ImmunoGen's ($IMGN) antibody-drug conjugate (ADC) trastuzumab emtansine (T-DM1) has significantly improved survival in a Phase III trial in women with advanced breast cancer, and the agent has been submitted for marketing approval.
T-DM1, pitched as a successor to Genentech's hugely successful anti-cancer monoclonal antibody Herceptin (trastuzumab), uses ImmunoGen's Targeted Antibody Payload (TAP) technology to link the antibody to the chemotherapeutic DM1 to deliver treatment directly to the tumor.
Genentech, which is a member of the Roche ($RHHBY) group, has submitted a Biologics License Application (BLA) to request approval to market the drug in the U.S., and Roche is planning a Marketing Authorization Application (MAA) to the European Medicines Agency for launch in Europe. T-DM1 is in global development with Roche under an agreement between ImmunoGen and Genentech.
In the study, known as the EMILIA Phase III trial, women with metastatic HER2-positive breast cancer previously treated with trastuzumab and a taxane were given T-DM1. The women receiving T-DM1 survived for significantly longer than those receiving just standard treatment, with fewer side effects. The treatment also improved progression-free survival. As a result of this, the women on the standard treatment arm had the option to switch to T-DM1.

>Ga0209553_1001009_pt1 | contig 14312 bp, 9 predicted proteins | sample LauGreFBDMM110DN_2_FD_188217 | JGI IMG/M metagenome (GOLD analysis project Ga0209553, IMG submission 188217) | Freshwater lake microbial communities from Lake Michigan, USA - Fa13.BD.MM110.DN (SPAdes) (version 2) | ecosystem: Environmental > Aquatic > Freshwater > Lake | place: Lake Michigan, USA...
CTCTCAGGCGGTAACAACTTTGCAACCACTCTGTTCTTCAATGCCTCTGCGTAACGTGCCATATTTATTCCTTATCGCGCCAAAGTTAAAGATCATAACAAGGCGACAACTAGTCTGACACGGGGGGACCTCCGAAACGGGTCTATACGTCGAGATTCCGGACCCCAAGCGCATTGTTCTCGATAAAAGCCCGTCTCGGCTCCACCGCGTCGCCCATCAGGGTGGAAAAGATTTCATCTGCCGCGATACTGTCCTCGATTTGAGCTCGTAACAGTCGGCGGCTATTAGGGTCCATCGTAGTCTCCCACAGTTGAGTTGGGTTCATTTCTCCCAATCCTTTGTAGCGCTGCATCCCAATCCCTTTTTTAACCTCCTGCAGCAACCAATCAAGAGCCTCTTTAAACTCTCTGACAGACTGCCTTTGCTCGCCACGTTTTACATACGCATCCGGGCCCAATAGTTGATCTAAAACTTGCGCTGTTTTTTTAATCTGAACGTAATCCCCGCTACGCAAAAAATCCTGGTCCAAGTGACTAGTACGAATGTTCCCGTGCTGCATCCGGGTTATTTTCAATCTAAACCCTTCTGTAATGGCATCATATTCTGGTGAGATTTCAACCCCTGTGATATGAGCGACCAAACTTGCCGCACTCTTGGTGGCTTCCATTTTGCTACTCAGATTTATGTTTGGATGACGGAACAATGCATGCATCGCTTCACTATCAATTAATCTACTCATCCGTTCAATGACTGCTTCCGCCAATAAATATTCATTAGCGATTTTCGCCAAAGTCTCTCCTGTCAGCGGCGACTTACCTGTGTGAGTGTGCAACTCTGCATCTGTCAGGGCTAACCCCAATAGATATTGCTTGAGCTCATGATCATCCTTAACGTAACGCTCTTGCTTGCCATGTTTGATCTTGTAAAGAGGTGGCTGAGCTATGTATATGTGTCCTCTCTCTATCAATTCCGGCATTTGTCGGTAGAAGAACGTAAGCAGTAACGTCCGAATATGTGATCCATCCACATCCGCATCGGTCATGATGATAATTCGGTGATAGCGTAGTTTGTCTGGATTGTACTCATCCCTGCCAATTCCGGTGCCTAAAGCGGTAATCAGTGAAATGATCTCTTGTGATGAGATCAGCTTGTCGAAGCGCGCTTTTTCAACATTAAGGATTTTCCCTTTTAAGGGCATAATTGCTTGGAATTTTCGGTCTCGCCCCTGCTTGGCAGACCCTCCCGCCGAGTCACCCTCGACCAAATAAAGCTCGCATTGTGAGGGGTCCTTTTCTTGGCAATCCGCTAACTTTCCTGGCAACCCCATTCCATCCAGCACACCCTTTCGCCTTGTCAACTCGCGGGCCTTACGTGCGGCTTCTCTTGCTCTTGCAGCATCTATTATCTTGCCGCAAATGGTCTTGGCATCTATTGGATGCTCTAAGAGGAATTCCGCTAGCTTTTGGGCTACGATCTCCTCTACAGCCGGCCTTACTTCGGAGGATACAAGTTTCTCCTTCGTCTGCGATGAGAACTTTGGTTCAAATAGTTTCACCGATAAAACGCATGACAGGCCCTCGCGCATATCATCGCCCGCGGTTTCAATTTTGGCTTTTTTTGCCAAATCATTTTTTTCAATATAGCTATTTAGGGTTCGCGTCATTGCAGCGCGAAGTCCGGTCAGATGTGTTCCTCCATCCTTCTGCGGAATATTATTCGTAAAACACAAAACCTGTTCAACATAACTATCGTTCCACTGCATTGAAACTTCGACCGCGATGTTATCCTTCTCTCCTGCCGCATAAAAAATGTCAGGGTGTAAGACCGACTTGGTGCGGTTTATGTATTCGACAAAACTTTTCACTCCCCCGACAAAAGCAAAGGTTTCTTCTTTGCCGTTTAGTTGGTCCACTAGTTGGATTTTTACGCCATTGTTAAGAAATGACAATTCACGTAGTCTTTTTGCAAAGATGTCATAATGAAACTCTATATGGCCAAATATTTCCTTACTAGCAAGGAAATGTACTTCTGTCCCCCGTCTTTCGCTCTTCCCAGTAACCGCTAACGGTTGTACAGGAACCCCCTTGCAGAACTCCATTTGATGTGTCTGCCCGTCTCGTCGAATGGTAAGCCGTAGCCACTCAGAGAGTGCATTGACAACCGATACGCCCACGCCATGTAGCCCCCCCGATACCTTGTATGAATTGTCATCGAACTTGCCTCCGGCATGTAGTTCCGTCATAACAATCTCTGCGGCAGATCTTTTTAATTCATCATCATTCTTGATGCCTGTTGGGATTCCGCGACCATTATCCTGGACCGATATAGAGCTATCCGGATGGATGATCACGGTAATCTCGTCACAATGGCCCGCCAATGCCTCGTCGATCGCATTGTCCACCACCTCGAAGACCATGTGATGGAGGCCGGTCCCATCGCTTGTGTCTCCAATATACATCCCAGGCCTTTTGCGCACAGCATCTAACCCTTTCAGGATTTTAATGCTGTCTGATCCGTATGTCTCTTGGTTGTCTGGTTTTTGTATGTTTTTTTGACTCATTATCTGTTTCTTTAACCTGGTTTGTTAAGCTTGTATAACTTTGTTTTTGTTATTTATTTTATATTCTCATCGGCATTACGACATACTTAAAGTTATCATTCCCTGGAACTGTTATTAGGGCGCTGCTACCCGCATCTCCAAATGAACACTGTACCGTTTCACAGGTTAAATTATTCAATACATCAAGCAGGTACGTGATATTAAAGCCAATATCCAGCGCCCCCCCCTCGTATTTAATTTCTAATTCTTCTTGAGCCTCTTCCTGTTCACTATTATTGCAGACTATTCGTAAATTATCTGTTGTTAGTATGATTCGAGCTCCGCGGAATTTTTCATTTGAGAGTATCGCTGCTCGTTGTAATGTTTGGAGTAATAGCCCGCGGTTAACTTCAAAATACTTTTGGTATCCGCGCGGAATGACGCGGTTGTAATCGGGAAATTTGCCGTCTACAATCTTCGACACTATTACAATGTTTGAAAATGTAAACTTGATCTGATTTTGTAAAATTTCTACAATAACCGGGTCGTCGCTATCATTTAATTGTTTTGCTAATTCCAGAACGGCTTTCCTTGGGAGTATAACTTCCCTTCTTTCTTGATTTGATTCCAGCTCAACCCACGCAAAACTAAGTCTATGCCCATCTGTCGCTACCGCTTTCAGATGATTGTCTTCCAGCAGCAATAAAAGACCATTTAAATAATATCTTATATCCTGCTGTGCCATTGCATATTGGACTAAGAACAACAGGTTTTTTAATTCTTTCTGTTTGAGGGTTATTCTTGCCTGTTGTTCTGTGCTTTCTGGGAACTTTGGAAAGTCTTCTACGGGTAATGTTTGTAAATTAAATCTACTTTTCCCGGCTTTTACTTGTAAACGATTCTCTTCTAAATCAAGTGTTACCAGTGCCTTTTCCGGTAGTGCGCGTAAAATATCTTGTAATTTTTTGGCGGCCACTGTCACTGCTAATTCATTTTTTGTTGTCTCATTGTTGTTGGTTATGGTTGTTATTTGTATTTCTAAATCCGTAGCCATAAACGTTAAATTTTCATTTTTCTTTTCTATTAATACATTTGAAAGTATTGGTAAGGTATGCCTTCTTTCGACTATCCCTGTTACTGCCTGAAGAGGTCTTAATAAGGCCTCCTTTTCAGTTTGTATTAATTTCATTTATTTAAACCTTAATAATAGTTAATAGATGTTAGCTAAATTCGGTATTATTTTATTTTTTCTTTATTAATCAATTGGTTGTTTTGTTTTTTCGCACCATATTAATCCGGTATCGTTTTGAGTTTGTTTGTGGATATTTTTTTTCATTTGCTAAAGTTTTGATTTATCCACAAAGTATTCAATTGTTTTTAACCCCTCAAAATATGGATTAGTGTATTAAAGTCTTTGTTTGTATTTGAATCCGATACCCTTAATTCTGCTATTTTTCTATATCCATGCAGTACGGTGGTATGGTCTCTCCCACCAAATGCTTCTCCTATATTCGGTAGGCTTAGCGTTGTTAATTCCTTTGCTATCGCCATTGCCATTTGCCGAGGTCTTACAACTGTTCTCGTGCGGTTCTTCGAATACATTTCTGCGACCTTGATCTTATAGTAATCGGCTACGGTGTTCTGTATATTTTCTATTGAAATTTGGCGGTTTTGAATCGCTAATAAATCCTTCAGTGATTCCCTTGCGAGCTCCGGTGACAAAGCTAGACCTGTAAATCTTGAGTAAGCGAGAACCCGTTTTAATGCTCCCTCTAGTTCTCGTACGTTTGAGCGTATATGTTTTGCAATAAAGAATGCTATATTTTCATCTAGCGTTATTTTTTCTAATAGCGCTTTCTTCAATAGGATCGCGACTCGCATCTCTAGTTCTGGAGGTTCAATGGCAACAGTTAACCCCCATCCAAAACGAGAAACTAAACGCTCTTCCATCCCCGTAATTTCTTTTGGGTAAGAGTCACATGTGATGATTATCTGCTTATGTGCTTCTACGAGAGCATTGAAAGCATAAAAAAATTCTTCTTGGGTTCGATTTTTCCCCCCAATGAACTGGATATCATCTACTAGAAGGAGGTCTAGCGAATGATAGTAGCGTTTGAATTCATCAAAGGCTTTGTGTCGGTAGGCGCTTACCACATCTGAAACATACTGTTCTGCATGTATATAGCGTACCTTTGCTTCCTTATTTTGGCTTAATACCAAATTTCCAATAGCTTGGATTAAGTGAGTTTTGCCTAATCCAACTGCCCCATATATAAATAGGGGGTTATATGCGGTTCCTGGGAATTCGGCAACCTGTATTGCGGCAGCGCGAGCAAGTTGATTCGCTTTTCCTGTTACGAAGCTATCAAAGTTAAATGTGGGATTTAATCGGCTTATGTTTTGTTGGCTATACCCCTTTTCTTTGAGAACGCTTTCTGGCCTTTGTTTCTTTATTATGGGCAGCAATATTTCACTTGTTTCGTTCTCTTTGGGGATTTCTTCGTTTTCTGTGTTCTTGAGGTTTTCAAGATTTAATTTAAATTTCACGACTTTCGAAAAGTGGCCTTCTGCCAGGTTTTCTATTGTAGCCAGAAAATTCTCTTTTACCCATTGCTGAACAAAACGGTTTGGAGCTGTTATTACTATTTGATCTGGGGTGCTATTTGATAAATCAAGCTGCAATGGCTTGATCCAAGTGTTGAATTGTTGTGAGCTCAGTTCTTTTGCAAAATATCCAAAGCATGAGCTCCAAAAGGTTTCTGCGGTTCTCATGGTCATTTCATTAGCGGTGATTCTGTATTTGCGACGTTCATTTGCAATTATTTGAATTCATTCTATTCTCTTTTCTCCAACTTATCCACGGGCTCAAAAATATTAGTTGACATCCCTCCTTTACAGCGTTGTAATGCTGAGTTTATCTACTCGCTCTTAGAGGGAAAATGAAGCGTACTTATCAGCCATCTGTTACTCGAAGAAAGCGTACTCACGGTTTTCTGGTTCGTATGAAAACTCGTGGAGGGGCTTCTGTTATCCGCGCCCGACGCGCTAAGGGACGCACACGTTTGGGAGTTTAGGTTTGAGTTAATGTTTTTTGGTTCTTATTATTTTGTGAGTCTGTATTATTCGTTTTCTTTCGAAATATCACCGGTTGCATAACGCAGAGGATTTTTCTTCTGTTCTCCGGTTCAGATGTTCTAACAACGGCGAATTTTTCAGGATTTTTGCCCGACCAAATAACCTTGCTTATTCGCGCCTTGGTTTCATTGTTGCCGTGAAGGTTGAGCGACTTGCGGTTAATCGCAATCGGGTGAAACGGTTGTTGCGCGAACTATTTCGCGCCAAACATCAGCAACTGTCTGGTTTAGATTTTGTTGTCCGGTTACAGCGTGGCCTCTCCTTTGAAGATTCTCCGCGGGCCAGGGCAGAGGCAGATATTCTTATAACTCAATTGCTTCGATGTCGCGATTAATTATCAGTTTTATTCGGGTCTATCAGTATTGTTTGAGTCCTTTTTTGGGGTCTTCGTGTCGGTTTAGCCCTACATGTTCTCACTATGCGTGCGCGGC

"It's impressive that the overall survival endpoint has already been met--this had been expected to occur well after the submission of the BLA and MAA to the regulatory authorities," commented Daniel Junius, ImmunoGen's president and CEO. "We developed our TAP technology to achieve more effective, better tolerated anti-cancer therapies, and are delighted that people treated with trastuzumab emtansine survived significantly longer than those who received a standard therapy."
T-DM1 is also in Phase III trials in women with newly diagnosed and previously treated breast cancer. And trials in earlier-stage disease are also planned, which will expand the market for the drug. There are nearly 230,000 new cases of breast cancer every year, according to the American Cancer Society. Genentech is planning to open an Expanded Access Program (EAP) in the U.S. to grant certain women access to the drug while the company seeks regulatory approval.
ImmunoGen has 10 TAP compounds in clinical development, of which three are wholly owned by the company, and its shares have risen 32% in the previous 12 months, according to Boston.com.
- read the press release from ImmunoGen
- see the press release from Genentech
- check out the article on Boston.com
Special Report: T-DM1 – Top 10 Late-Stage Cancer Drugs – 2012
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